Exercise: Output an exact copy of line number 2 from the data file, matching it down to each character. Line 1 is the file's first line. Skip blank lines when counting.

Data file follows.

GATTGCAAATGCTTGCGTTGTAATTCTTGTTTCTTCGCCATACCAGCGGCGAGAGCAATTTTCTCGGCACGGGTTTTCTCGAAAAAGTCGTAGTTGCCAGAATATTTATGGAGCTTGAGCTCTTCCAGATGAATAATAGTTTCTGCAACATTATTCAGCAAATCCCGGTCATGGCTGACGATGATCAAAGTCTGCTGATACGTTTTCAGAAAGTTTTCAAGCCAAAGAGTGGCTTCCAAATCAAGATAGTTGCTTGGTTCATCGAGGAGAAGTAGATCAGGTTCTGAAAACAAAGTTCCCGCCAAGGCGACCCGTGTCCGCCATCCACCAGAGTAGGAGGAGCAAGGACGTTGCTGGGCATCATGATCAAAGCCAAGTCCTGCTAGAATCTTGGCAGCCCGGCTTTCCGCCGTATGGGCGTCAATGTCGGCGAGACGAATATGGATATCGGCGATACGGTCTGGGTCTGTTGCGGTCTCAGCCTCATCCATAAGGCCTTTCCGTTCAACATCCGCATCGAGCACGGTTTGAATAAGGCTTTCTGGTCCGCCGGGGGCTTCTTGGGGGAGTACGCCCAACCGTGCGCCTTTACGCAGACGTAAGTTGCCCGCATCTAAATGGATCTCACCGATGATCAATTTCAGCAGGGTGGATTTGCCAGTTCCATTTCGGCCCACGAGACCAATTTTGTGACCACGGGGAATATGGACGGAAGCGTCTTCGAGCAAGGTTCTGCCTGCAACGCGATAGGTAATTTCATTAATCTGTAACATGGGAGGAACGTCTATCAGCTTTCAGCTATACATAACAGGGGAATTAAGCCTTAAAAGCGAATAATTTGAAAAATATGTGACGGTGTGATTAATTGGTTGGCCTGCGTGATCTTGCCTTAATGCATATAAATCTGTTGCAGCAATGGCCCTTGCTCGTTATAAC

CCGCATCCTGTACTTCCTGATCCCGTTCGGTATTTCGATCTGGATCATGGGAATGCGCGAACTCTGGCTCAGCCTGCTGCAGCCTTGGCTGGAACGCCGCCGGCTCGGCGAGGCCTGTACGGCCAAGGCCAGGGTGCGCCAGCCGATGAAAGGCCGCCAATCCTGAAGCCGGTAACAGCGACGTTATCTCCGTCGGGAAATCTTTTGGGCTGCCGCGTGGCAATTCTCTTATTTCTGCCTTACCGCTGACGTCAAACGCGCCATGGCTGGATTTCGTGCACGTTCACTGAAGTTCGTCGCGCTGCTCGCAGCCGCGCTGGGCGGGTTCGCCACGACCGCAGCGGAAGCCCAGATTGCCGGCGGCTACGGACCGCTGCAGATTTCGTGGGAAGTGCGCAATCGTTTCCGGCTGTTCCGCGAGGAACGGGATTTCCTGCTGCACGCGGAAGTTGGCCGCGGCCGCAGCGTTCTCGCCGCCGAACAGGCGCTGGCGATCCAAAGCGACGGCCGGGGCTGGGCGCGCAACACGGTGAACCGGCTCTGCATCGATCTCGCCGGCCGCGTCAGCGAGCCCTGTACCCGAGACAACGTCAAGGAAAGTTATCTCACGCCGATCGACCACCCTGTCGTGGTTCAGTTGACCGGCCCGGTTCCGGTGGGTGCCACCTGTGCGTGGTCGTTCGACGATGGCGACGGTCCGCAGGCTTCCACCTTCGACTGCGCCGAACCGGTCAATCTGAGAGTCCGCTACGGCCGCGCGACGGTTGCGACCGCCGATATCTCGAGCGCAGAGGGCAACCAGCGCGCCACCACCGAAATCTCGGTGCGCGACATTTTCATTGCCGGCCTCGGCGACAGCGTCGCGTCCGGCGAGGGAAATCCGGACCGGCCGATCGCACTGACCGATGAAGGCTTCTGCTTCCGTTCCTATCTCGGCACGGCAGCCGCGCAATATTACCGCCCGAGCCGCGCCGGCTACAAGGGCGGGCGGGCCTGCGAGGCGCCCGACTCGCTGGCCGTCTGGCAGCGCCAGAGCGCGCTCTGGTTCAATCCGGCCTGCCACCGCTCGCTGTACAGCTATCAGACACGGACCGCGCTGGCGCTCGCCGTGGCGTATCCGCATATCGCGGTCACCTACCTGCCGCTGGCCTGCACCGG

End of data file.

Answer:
CCGCATCCTGTACTTCCTGATCCCGTTCGGTATTTCGATCTGGATCATGGGAATGCGCGAACTCTGGCTCAGCCTGCTGCAGCCTTGGCTGGAACGCCGCCGGCTCGGCGAGGCCTGTACGGCCAAGGCCAGGGTGCGCCAGCCGATGAAAGGCCGCCAATCCTGAAGCCGGTAACAGCGACGTTATCTCCGTCGGGAAATCTTTTGGGCTGCCGCGTGGCAATTCTCTTATTTCTGCCTTACCGCTGACGTCAAACGCGCCATGGCTGGATTTCGTGCACGTTCACTGAAGTTCGTCGCGCTGCTCGCAGCCGCGCTGGGCGGGTTCGCCACGACCGCAGCGGAAGCCCAGATTGCCGGCGGCTACGGACCGCTGCAGATTTCGTGGGAAGTGCGCAATCGTTTCCGGCTGTTCCGCGAGGAACGGGATTTCCTGCTGCACGCGGAAGTTGGCCGCGGCCGCAGCGTTCTCGCCGCCGAACAGGCGCTGGCGATCCAAAGCGACGGCCGGGGCTGGGCGCGCAACACGGTGAACCGGCTCTGCATCGATCTCGCCGGCCGCGTCAGCGAGCCCTGTACCCGAGACAACGTCAAGGAAAGTTATCTCACGCCGATCGACCACCCTGTCGTGGTTCAGTTGACCGGCCCGGTTCCGGTGGGTGCCACCTGTGCGTGGTCGTTCGACGATGGCGACGGTCCGCAGGCTTCCACCTTCGACTGCGCCGAACCGGTCAATCTGAGAGTCCGCTACGGCCGCGCGACGGTTGCGACCGCCGATATCTCGAGCGCAGAGGGCAACCAGCGCGCCACCACCGAAATCTCGGTGCGCGACATTTTCATTGCCGGCCTCGGCGACAGCGTCGCGTCCGGCGAGGGAAATCCGGACCGGCCGATCGCACTGACCGATGAAGGCTTCTGCTTCCGTTCCTATCTCGGCACGGCAGCCGCGCAATATTACCGCCCGAGCCGCGCCGGCTACAAGGGCGGGCGGGCCTGCGAGGCGCCCGACTCGCTGGCCGTCTGGCAGCGCCAGAGCGCGCTCTGGTTCAATCCGGCCTGCCACCGCTCGCTGTACAGCTATCAGACACGGACCGCGCTGGCGCTCGCCGTGGCGTATCCGCATATCGCGGTCACCTACCTGCCGCTGGCCTGCACCGG